New Edible Packaging Grown from Kombucha


A polish design student, Roza Janusz, created a brand new edible packaging grown from kombucha. At first, it looks like a dried pig bladder but it’s actually kombucha, also known as tea mushroom. The kombucha is a variety of fermented sweetened black or green tea. This is produced by fermenting tea using a “symbiotic culture of bacteria and yeast”, the Scoby.

Scoby, her graduation project’s name, is “a process between making and growing.” It is totally biological, edible, fully recyclable and can be produced by everyone. This new packaging can be grown by farmers to wrap their products and bring them to market with zero waste.


Actually, we’ve been using biological tissue to package products for years. Just think about how farmers use animal tissue to wrap and dry meat like chorizo, salami etc. What’s new here is that the Scoby packaging solution is totally vegetarian and this is very important as we know more and more people today are concerned about their meat consumption. Farmers can now produce this material even if they don’t have animals and can grow their own packaging. Simply with tea, sugar and some basic chemical process during the fermentation.

Roza Janusz says that the average growth time per sheet is two weeks – at which point a membrane forms on the surface of the liquid. During fermentation, these skins form in layers, one after the other, to finally obtain a strong and resistant layer, in a process similar to the way an onion grows.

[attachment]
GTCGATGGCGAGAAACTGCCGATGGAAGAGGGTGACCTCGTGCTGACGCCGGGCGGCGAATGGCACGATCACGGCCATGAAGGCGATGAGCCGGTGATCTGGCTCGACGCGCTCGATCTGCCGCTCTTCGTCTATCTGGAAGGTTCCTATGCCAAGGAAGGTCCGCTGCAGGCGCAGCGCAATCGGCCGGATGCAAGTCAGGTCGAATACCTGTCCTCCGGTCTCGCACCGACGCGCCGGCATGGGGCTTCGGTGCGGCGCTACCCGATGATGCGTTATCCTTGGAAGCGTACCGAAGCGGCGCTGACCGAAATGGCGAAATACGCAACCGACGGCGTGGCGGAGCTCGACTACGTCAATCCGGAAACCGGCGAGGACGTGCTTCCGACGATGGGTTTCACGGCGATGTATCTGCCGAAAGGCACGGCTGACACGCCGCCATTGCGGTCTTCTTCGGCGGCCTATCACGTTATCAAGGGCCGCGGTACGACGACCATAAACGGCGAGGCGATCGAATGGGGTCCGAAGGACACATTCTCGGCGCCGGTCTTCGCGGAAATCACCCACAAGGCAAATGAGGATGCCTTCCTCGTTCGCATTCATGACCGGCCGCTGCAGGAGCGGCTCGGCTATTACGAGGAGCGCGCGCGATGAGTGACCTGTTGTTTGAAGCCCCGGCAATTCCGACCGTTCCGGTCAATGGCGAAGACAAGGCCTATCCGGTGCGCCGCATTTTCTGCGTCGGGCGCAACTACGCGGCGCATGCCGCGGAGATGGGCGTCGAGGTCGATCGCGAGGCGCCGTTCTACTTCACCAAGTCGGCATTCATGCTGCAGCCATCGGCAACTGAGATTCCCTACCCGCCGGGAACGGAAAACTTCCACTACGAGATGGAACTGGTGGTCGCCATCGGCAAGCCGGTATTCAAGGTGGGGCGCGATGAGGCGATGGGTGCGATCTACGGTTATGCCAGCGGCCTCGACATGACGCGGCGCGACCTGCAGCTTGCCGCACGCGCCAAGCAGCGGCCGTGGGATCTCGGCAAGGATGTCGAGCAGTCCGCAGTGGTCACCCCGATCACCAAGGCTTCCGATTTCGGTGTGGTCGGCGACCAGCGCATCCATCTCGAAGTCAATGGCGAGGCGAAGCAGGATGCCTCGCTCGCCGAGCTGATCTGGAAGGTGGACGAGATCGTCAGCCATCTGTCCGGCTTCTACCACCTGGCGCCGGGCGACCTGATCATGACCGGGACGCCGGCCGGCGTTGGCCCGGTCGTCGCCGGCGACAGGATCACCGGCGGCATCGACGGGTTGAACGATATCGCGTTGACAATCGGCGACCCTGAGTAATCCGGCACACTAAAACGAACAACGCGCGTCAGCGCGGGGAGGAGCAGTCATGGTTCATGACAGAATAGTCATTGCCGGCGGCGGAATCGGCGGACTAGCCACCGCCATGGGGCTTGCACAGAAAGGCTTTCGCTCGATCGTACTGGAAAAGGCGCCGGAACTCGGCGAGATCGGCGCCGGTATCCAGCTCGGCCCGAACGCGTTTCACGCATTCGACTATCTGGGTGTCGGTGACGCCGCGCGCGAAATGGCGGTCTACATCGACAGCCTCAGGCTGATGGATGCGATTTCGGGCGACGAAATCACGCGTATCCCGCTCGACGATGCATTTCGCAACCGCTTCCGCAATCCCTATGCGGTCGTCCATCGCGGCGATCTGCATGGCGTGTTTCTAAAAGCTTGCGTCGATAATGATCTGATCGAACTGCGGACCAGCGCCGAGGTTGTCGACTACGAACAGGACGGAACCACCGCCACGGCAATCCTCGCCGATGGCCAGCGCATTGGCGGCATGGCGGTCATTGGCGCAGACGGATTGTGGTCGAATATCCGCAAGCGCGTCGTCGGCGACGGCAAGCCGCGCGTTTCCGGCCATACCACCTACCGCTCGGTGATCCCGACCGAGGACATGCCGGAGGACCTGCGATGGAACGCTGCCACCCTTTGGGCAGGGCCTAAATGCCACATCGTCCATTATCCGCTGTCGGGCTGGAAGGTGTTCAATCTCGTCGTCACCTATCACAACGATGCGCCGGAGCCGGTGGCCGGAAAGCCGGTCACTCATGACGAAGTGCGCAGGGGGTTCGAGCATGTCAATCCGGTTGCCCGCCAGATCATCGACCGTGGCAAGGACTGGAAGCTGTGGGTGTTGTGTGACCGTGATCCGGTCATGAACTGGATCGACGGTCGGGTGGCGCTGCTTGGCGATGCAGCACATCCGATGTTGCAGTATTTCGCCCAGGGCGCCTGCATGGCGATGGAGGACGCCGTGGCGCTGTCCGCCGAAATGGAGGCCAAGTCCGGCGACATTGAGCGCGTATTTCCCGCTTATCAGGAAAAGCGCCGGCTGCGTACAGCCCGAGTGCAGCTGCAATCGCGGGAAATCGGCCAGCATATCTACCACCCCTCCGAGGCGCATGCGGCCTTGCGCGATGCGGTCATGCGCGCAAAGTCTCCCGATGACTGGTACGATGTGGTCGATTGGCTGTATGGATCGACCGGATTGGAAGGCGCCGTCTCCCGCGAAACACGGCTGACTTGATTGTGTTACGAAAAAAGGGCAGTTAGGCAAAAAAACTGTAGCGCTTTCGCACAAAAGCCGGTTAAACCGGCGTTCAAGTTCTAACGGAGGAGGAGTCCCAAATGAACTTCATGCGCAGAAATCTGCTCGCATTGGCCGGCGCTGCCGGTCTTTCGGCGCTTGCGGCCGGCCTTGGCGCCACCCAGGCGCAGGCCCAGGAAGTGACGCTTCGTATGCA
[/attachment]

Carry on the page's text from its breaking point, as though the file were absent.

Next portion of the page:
“Scoby has a light taste of kombucha. But if you cook it with its content, it will absorb the latter’s taste.”– she adds.

What’s also very interesting about this new material is its long shelf life. Thanks to a very low pH, the packaging stays edible for a very long time, up to 1 year in some cases! Of course, the longevity depends on what’s wrapped. Roza also believes that some specific ingredients with an acidic pH can even extend Scoby’s shelf life (nuts for example).

For the moment herbs, seeds and even instant meals can be packed. What an easy way to cook your meal: you just have to put the packaging inside the oven or a pan and the food cooks itself in its own juices.


Roza Janusz hopes to transform her work into a real and commercial solution for farmers and even brands in the nearest future. That could also be a solution to our regular unintended consumption of plastic molecules in the food we eat.

Plastic-free, environmentally-friendly solutions like kombucha are gaining popularity these days – and hopefully, they will represent the future of food packaging!